You will be sorely missed Colleen! Although I may not agree with your analysis on the late Ven. John Paul II and how it coralates to his sanctity I do understand where you're coming from.ReplyDelete
I do indeed hope that the future of Catholicism will inspire all of the faithful to place less hope in the leaders of the Church when it comes to defining their faith and more so on their own sense of reason and rationality in accordance and in the spirit of the Gospel.
It may seem superficial, but the poll numbers recently continuously seem to suggest such a trend!
I wish you all the best on your brief retreat, may God truly bless you and grant you peace and tranquility!
I'm really missing your blog, Colleen.ReplyDelete
Your voice is one of the most insightful, intelligent, and spiritually challenging ones to be heard in the Catholic world.
I understand and honor your need for a sabbatical.
But that doesn't stop me from missing the sound of your voice!
Ditto to Bill's comment!ReplyDelete
Also, I'm growing a little weary of seeing that bloody back each time I check in to see if you've written something new.
I don't know, Colleen. I'm willing to give JP2 the benefit of the doubt on this for a few reasons. One: he kept this a personal spiritual/physical/whatever practice. He didn't publicize it in a manner that would have encouraged imitators. Two: i'm hesistant to totally condemn practices that have been used by mystics for thousands of years even if they sound sort of nutty; after all, he wasn't hurting anyone other than himself. there was no victim here. And, third: I could understand how someone who is completely celibate would want to feel something physical, anything. Lots of men play rugby, go to mosh pits to dance or have fist fights deliberately 'cause it gives them some sort of super engaged feeling physically. Anyway, there are so many things I'm unhappy about with JP2, but this one doesn't affect me so I'm letting it slide.ReplyDelete
I want to add, however, that I agree that JP2's self-flagellation does conflict with what he preaches in Theology of the Body.ReplyDelete
And I'd like to add a point about Jesus, too: Jesus went into the desert after his baptism by John and deprived himself of food for weeks on end. This could easily be seen as self abusive also, as you point out in regard to bulemics.
Matt, I thought about Jesus in the desert when I wrote this. He is not recorded to have repeated this self denunciation. In fact the opposite is recorded. He was accused of drunkeness and gluttony. Apparently for Him, it was a one time occurence.ReplyDelete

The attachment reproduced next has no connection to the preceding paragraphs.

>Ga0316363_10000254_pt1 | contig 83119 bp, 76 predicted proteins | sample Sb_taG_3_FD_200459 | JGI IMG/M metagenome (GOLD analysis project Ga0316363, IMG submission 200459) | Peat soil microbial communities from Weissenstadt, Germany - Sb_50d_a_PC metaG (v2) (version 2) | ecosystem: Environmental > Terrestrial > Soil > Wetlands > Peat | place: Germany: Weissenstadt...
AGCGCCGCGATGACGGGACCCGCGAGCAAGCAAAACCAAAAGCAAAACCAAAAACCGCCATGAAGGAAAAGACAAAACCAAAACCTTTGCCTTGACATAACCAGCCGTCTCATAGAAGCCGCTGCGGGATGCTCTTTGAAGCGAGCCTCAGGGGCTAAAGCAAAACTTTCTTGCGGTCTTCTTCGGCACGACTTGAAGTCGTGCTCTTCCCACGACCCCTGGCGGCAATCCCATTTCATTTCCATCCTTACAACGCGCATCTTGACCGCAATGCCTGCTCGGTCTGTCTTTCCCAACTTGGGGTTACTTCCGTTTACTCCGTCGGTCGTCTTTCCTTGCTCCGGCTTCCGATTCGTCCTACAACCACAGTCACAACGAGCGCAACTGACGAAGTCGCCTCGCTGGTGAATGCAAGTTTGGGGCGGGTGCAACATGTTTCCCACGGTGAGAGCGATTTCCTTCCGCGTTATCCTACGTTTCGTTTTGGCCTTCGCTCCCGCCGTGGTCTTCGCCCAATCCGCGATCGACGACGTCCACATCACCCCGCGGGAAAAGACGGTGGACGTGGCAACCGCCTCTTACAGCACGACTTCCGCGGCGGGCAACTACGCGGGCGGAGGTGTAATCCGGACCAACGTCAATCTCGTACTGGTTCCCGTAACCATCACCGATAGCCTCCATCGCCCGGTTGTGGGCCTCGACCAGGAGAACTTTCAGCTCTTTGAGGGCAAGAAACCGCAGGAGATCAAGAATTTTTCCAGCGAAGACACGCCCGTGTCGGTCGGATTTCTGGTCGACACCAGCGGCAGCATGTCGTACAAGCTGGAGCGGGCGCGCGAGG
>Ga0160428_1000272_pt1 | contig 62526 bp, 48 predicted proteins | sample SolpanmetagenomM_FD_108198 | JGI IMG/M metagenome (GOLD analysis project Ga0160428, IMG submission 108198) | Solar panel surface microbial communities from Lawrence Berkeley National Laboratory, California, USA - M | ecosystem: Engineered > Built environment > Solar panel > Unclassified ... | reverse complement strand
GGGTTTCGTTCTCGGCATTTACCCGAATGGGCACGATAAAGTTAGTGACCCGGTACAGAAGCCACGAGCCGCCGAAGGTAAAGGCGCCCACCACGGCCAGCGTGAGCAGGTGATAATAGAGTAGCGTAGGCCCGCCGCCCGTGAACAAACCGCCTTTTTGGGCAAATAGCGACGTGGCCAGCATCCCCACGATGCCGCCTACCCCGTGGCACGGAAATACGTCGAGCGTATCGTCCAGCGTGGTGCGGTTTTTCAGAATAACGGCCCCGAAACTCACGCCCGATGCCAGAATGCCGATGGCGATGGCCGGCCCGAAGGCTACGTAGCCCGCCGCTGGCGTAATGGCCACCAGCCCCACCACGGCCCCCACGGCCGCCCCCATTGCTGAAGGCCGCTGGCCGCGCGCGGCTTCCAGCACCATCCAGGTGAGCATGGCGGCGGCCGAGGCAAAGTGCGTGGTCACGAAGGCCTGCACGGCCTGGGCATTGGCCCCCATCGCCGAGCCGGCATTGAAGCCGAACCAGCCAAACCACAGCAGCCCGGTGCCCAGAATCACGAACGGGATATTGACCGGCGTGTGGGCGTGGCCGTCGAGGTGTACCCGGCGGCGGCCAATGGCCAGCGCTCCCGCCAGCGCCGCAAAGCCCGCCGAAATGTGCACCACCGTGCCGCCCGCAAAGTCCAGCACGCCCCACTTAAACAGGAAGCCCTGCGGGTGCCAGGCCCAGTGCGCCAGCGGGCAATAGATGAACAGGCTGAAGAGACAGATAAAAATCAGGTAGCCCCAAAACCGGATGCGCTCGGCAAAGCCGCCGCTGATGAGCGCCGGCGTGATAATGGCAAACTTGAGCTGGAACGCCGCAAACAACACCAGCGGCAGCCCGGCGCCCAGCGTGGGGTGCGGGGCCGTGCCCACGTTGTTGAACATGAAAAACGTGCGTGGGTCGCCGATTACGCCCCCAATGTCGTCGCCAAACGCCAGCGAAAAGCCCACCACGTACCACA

Your point about John Paul keeping this whole thing private is true for a lot of saints. The problem is it wasn't kept private by John Paul's canonization promoter. That makes JP's private spiritual practice a purposeful teaching moment in my book. It should never have been done because it violate JP's privacy, but the fact it was makes it fair game for comment. Precisely because JPII never advocated this practice for anyone other than himself.
Yes, the canonization promoter did make it sort of fair game, Colleen. I'll give you that. But you know those "santo subito" people are like the townspeople in The Stepford Wives. It was indeed a teaching moment for them, though not for the late pope.ReplyDelete
Here's what's really getting on me lately:
I'm very dissillusioned about the Benedict's comments regarding British civil rights legislation as it effects LBGT people and the irony that he's going to England to beatify Cardinal Newman who's disintergrated remains were removed from his almost final resting place because he was buried with his longtime same-sex companion. oy, vey. what are we, as a church, saying to young gay men and women? pretty much that they are unworthy. and the pope is giving a level of moral cover to people who commit hate crimes. the church really has to do some soul searching here. this is a very terrible thing.
Matt, I have refrained from commenting on Benedict's latest gay statements because I am still trying to come to terms with my own anger.ReplyDelete
It's the same reason I haven't said anything about Cardinal George and his take on New Ways Ministry.
The utter hypocrisy in the Church's position on Newman is another example of power of denial. I'm beginning to think Newman's canonization has become personal for Benedict. Newman may very well be a saint with whom Benedict himself closely identifies. I'm not talking theologically either.